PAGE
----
There is a standing rule in movies that you do not unnecessarily date your film. Putting a specific future date on a story, without some historical pretext for doing so, makes it into an antique before its time. Strange Days takes place on the last few days of the year 1999 (I won't say "the last few days of the 20th century", for obvious reasons), when violence and anarchy are seething in the streets of Los Angeles, but if anything, its pre-millennial tension feels even less dated in these times of post-millennial, post 9/11 tension. It's one of the many signs this movie was too far ahead of its time for its own good.
Many groundbreaking films don't get the audience they deserve the first time out. Critics largely trashed Strange Days for its confrontational graphic violence; audiences were either scared or confused by its fulminating story of racism and underbelly paranoia. At least one web reviewer wrote a scathing dissection of it from a Bad Movies We Love point of view. I admired it instantly when I first saw it in a packed theater on opening night, and I've become even more of an evangelist for the film since. It is far from perfect — what movie is? — but the good parts of it have remained so prescient, it's no wonder it outlasted its moment in time.Read more
Cult films aren't made by design, just as nobody sets out to become a cult director or actor. Vampyros Lesbos and She Killed in Ecstasy were intended to be moneymaking exploitation pictures, not cult items, and director Jesús ("Jess") Franco and actress Soledad Miranda never planned to end up as the object of veneration by cult film fans. Hence the fascination generated by both of these movies and the people involved with them: the films are amateurish, clumsy, primitive, and weird, but all in such an unselfconscious and unmannered way, they end up generating an endearing fascination. You can't fake this stuff, and you shouldn't try.
The secret of Franco's success, I suspect, was that he wasn't trying. He was making exploitation pictures on tight schedules with minimal resources, and under those circumstances, whatever natural point of view he had for his material was bound to emerge unbidden. The very crudeness of Lesbos and Ecstasy, shot back to back within a matter of weeks, makes them curiously endearing — not in the sense that they're the works of an unfairly maligned or undiscovered talent, but in that it's hard to feign being this unpolished or artless. And they both feature Soledad Miranda, a performer whose mere presence in front of a camera was special even if she was surrounded by a movie that seemed determined to be anything but.Read more
Little-seen movies foment expectations they have a hard time living down. Once a forgotten film resurfaces thanks to home video or a reissue campaign, it has to live or die on its own, without the protecting encrustation of the mythology accrued around it. This is as it should be; any work of art deserves to be seen as it actually is, and not through the distorting lens of reputation.
Gerard Kargl's Angst, unseen for decades, is as good a case study as any for a movie that transcends its own mythology. Barely released in its native Austria in 1983, it survived after that only by word of mouth and by way of bootlegs. Now, on DVD and BD in English after several years' delay*, it stands free of rumor and, more importantly, all the earlier attempts to pigeonhole it as a slasher or horror film. Describing it in those terms is as limiting as talking about Henry: Portrait of a Serial Killer the same way; those labels come nowhere near what makes Angst special and important.Read more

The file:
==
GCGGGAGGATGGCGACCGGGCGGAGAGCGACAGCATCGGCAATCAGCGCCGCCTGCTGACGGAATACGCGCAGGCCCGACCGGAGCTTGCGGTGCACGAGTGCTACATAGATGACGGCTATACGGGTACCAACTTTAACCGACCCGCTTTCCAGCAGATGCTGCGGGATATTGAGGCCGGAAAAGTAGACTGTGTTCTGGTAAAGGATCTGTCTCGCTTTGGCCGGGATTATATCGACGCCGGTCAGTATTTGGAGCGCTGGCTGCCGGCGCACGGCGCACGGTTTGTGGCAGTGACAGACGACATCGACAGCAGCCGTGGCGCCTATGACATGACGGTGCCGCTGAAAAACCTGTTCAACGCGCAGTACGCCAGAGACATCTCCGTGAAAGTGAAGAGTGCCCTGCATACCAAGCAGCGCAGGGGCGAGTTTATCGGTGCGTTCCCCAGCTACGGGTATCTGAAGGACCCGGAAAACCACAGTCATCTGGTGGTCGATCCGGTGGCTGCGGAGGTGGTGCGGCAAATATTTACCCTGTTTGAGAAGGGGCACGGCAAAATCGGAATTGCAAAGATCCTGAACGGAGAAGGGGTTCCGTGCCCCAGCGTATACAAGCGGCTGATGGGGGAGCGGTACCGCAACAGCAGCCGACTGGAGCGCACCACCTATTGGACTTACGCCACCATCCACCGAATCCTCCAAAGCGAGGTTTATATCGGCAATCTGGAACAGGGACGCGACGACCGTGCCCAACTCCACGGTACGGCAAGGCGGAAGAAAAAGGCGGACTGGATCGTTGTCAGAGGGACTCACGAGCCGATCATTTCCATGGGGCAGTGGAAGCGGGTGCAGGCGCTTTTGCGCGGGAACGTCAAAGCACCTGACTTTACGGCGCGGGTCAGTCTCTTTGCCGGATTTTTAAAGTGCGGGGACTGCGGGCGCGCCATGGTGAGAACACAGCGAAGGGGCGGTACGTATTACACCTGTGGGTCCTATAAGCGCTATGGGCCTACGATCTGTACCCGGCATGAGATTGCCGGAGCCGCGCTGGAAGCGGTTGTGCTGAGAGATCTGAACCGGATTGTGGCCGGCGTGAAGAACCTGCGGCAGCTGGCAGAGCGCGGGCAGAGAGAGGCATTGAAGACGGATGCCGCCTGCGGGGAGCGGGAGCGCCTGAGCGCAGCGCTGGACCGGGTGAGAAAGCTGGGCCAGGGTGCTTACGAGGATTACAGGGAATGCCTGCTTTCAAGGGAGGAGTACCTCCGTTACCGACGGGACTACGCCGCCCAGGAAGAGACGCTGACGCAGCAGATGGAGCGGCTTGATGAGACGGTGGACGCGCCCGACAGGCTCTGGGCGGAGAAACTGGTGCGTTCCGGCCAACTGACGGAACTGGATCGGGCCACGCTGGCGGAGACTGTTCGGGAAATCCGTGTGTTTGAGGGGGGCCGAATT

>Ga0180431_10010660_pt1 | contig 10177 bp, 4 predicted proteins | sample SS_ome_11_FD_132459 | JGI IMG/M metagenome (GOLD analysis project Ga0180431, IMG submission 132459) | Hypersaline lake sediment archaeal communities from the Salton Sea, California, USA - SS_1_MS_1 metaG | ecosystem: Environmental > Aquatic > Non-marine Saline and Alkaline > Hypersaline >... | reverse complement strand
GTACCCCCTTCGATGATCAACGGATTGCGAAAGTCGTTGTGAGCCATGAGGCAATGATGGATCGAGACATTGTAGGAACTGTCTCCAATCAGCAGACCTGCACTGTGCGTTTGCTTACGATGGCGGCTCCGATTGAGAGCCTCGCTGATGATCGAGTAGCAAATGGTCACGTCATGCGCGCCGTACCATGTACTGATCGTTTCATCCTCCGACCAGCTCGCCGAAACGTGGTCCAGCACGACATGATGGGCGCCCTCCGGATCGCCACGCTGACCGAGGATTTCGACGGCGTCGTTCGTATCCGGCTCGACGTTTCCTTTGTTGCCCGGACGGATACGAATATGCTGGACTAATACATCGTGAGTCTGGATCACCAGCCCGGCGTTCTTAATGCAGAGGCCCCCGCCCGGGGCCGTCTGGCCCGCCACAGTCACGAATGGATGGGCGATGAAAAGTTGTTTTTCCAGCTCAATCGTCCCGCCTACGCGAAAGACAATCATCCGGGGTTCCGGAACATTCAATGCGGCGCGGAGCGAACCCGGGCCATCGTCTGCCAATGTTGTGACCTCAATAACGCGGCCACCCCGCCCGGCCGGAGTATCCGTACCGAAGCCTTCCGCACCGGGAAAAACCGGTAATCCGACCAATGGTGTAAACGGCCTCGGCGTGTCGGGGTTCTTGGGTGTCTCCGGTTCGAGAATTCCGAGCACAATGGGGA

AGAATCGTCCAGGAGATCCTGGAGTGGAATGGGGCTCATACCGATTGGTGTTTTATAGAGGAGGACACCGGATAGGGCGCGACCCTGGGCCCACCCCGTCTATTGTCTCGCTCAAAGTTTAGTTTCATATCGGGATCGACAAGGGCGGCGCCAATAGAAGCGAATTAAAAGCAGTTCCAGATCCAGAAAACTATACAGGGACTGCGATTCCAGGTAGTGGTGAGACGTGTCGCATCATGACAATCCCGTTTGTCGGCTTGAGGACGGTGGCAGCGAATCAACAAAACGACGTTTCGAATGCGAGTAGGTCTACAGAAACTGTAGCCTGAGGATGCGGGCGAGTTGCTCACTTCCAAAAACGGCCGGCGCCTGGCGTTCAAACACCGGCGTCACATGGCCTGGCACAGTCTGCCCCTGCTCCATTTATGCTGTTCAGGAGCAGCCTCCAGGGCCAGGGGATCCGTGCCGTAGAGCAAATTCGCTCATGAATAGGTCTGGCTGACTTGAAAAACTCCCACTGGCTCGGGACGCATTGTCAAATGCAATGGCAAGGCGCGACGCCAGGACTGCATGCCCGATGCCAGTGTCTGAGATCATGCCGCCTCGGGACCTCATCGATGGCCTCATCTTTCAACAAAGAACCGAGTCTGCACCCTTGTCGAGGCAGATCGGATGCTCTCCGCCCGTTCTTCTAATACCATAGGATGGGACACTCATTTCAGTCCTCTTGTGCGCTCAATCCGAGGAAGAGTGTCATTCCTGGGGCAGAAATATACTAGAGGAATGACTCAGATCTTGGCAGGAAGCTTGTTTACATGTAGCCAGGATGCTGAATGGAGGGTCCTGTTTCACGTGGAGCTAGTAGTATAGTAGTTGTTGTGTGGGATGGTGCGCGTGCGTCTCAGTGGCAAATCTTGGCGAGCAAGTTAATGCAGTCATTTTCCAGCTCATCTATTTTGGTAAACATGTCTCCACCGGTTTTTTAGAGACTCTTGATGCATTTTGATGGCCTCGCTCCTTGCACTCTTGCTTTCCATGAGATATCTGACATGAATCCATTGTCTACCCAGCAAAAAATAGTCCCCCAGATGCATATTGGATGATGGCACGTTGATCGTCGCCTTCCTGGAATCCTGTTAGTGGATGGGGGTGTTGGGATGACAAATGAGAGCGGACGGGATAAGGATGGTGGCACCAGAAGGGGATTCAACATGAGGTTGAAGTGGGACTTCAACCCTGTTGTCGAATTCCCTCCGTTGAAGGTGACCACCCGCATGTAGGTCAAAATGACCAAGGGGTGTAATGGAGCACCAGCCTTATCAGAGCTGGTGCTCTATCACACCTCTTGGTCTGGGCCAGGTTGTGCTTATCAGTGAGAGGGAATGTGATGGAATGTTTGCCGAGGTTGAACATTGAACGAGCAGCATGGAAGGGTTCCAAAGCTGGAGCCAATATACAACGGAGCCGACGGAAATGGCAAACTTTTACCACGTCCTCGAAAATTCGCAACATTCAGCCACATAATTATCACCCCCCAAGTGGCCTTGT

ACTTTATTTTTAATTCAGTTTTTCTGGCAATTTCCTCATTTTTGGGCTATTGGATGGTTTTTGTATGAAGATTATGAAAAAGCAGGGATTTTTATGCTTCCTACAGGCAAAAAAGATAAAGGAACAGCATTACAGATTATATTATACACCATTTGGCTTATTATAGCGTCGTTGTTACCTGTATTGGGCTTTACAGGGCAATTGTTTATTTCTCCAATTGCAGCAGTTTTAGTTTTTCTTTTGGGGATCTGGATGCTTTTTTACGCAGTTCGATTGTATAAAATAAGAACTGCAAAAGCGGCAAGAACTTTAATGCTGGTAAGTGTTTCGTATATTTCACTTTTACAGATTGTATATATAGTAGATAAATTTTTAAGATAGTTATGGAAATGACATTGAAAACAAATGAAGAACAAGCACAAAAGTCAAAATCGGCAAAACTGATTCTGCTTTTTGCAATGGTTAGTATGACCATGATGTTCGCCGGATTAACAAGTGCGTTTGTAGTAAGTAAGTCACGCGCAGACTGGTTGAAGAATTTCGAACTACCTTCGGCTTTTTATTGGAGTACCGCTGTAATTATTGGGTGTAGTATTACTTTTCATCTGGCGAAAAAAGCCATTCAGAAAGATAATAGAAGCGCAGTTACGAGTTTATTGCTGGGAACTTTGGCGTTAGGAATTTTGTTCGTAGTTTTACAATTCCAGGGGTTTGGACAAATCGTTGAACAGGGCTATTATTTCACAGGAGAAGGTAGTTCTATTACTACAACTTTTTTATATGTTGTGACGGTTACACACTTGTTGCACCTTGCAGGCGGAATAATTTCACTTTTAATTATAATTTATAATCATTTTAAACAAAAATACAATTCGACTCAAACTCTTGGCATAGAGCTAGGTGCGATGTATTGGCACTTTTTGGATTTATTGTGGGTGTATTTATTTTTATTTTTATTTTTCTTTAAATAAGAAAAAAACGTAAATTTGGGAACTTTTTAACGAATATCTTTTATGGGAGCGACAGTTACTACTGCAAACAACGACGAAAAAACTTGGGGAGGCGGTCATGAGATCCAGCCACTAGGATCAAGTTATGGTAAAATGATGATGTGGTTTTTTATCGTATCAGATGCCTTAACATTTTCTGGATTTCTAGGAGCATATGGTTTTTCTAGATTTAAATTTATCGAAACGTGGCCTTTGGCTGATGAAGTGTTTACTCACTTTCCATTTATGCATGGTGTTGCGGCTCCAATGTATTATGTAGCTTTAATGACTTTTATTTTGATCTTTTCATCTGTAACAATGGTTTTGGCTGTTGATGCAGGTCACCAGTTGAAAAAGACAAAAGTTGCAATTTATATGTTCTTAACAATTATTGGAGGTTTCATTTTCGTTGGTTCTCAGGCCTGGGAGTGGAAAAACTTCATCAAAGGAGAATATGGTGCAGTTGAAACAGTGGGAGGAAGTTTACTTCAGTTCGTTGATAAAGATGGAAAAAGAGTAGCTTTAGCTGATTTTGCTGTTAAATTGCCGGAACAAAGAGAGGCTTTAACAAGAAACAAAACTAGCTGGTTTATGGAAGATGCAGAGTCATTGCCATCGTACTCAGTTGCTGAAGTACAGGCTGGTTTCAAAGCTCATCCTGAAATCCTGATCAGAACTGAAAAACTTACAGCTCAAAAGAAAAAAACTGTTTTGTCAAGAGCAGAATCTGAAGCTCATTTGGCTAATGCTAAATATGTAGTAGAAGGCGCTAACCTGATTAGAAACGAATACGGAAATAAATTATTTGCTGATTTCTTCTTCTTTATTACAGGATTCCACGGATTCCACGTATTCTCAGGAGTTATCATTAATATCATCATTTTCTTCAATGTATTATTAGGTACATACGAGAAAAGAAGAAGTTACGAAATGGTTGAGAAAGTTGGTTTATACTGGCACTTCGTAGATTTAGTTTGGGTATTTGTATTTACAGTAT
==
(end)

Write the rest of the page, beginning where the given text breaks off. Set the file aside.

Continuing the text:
Stop reading this. Go to Netflix, your local video kiosk, wherever you can get your hands on a copy of Predestination. Watch it first, because I can guarantee it will be one of the best things you've seen all year, and odds are you might never have run into it if someone else hadn't told you about it. I want to put all this up front, because this movie deserves discussion and thought, and yet it is absolutely impossible to talk about this film without treading into complete spoiler territory. Those are just the facts. Go no further unless you are prepared.
Predestination is nominally science fiction, adapted from the Robert A. Heinlein short story "'All You Zombies — '", but like all the best SF, it doesn't stay stuck inside that container; it batters its way out and leaps towards bigger things. It deals with a man (Ethan Hawke) who appears to be some kind of spy in the employ of a nebulous organization, working behind the scenes to stop a terrorist named "The Fizzle Bomber" from destroying several square blocks of New York City. There's only one curious little detail, one that scoots by quickly enough that you might not catch it: the bombing hasn't happened yet. It's to happen at some point in the future. The spies are time travelers, fixing history when it breaks.Read more
Hitoshi Matsumoto* is fast becoming the master of something I guess we could call the cinematic shaggy-dog story. His movies never go where they're supposed to, are never about what they claim to be, and are always this way defiantly so. By the time I got to the homestretch of Matsumoto's Big Man Japan, I'd given up on even trying to figure out where the movie was going, but I also didn't feel like I was being punished for sticking it out. Its weirdness was rewarding.
Now comes R100, a movie about defeated expectations, both for the audience and the characters. That is both the best and worst thing about it. Best in that Matsumoto hasn't started playing it safe or cloning someone else's eccentricities (little is more depressing than watching a true original do that); worst in that the payoff we do get is so strange, so many levels removed from what even an existing Matsumoto fan could gear up for, that I wouldn't be surprised if even his longtime stalwarts write him off. I haven't, but I suspect I have an unfair advantage.Read more